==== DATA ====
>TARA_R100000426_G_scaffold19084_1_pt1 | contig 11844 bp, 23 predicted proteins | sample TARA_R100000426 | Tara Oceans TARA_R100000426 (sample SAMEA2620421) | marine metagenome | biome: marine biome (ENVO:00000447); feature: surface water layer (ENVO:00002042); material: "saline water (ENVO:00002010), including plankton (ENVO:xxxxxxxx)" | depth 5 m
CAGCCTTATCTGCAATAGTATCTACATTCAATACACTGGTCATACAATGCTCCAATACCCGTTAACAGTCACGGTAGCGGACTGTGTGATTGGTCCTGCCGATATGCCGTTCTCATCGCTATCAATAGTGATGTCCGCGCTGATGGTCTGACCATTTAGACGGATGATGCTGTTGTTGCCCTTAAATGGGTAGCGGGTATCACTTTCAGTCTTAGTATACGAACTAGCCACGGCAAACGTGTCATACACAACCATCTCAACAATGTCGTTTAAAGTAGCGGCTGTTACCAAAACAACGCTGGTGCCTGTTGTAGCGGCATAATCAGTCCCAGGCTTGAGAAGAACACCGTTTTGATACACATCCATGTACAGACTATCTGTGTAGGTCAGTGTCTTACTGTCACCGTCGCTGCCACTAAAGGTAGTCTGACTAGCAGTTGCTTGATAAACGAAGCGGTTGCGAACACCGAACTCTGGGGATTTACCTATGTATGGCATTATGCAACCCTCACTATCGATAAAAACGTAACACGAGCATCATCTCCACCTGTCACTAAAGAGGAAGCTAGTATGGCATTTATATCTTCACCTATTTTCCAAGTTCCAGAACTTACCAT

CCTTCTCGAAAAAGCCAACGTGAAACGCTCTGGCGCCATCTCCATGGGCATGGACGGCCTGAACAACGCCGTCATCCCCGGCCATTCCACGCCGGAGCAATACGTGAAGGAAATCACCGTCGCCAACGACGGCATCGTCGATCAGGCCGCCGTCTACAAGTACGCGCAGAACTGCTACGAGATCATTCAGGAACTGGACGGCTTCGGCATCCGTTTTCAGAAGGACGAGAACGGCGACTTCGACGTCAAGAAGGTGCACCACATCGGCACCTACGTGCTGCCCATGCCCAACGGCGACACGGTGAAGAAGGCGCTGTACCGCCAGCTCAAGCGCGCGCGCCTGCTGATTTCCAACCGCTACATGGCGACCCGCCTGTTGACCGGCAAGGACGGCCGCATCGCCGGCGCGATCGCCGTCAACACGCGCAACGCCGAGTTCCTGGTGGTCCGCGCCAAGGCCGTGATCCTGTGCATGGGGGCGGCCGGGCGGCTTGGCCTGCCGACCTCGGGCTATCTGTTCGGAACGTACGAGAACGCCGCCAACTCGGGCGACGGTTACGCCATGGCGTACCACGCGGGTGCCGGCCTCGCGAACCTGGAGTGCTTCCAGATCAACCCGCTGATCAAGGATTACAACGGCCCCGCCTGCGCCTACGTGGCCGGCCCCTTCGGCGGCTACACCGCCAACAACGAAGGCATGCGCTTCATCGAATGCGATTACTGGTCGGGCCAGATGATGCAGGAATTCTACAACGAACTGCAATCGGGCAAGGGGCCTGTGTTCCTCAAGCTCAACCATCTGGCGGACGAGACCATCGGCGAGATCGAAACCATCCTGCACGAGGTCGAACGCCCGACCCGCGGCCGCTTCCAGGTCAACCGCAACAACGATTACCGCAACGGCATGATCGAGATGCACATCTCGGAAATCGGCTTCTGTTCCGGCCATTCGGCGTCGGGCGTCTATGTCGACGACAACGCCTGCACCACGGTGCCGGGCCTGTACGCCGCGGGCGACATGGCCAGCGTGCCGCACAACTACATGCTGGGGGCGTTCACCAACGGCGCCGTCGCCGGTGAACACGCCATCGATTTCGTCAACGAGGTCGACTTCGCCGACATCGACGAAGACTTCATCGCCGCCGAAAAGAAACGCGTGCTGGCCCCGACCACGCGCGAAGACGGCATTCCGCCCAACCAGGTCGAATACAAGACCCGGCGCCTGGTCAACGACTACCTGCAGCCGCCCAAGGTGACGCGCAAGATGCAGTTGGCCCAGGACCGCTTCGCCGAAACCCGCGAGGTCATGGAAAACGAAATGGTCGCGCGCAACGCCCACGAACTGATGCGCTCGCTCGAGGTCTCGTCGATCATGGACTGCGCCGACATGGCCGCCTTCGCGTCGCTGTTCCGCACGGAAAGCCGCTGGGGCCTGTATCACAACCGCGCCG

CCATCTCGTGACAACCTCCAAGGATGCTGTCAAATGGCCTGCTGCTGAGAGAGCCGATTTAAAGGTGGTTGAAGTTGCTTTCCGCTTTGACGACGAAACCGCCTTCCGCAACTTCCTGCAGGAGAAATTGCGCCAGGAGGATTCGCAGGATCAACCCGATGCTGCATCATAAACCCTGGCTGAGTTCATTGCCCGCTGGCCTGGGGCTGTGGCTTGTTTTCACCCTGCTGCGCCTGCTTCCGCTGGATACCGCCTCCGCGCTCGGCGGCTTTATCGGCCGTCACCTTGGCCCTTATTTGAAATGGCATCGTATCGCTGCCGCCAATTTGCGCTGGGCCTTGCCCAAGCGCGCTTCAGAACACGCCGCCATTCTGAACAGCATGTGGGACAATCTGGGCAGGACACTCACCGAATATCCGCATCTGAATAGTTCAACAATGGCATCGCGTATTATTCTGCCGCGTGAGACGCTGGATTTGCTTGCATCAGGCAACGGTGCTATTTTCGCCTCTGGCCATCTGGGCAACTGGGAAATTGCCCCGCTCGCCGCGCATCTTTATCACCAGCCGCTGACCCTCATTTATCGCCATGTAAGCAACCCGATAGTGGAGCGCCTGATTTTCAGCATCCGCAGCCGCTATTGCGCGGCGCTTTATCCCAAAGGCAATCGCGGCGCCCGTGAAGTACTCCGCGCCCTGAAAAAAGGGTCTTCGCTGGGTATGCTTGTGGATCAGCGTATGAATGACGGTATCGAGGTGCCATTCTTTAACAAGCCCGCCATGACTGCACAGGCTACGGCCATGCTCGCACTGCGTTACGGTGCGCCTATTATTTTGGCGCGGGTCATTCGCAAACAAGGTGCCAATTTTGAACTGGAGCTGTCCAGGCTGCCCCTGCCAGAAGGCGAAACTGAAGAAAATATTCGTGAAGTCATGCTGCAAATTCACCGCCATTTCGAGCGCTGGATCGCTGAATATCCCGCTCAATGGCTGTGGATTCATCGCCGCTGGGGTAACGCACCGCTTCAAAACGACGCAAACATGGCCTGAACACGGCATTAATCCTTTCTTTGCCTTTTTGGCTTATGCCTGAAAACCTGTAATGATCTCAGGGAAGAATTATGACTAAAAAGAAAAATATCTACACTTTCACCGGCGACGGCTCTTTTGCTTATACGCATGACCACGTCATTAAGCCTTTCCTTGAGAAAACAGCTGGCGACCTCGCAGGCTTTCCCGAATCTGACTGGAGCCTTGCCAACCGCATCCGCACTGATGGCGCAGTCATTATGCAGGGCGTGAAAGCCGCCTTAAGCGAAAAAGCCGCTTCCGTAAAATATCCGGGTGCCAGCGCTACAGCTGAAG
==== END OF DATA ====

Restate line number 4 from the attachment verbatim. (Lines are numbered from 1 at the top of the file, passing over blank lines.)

CCATCTCGTGACAACCTCCAAGGATGCTGTCAAATGGCCTGCTGCTGAGAGAGCCGATTTAAAGGTGGTTGAAGTTGCTTTCCGCTTTGACGACGAAACCGCCTTCCGCAACTTCCTGCAGGAGAAATTGCGCCAGGAGGATTCGCAGGATCAACCCGATGCTGCATCATAAACCCTGGCTGAGTTCATTGCCCGCTGGCCTGGGGCTGTGGCTTGTTTTCACCCTGCTGCGCCTGCTTCCGCTGGATACCGCCTCCGCGCTCGGCGGCTTTATCGGCCGTCACCTTGGCCCTTATTTGAAATGGCATCGTATCGCTGCCGCCAATTTGCGCTGGGCCTTGCCCAAGCGCGCTTCAGAACACGCCGCCATTCTGAACAGCATGTGGGACAATCTGGGCAGGACACTCACCGAATATCCGCATCTGAATAGTTCAACAATGGCATCGCGTATTATTCTGCCGCGTGAGACGCTGGATTTGCTTGCATCAGGCAACGGTGCTATTTTCGCCTCTGGCCATCTGGGCAACTGGGAAATTGCCCCGCTCGCCGCGCATCTTTATCACCAGCCGCTGACCCTCATTTATCGCCATGTAAGCAACCCGATAGTGGAGCGCCTGATTTTCAGCATCCGCAGCCGCTATTGCGCGGCGCTTTATCCCAAAGGCAATCGCGGCGCCCGTGAAGTACTCCGCGCCCTGAAAAAAGGGTCTTCGCTGGGTATGCTTGTGGATCAGCGTATGAATGACGGTATCGAGGTGCCATTCTTTAACAAGCCCGCCATGACTGCACAGGCTACGGCCATGCTCGCACTGCGTTACGGTGCGCCTATTATTTTGGCGCGGGTCATTCGCAAACAAGGTGCCAATTTTGAACTGGAGCTGTCCAGGCTGCCCCTGCCAGAAGGCGAAACTGAAGAAAATATTCGTGAAGTCATGCTGCAAATTCACCGCCATTTCGAGCGCTGGATCGCTGAATATCCCGCTCAATGGCTGTGGATTCATCGCCGCTGGGGTAACGCACCGCTTCAAAACGACGCAAACATGGCCTGAACACGGCATTAATCCTTTCTTTGCCTTTTTGGCTTATGCCTGAAAACCTGTAATGATCTCAGGGAAGAATTATGACTAAAAAGAAAAATATCTACACTTTCACCGGCGACGGCTCTTTTGCTTATACGCATGACCACGTCATTAAGCCTTTCCTTGAGAAAACAGCTGGCGACCTCGCAGGCTTTCCCGAATCTGACTGGAGCCTTGCCAACCGCATCCGCACTGATGGCGCAGTCATTATGCAGGGCGTGAAAGCCGCCTTAAGCGAAAAAGCCGCTTCCGTAAAATATCCGGGTGCCAGCGCTACAGCTGAAG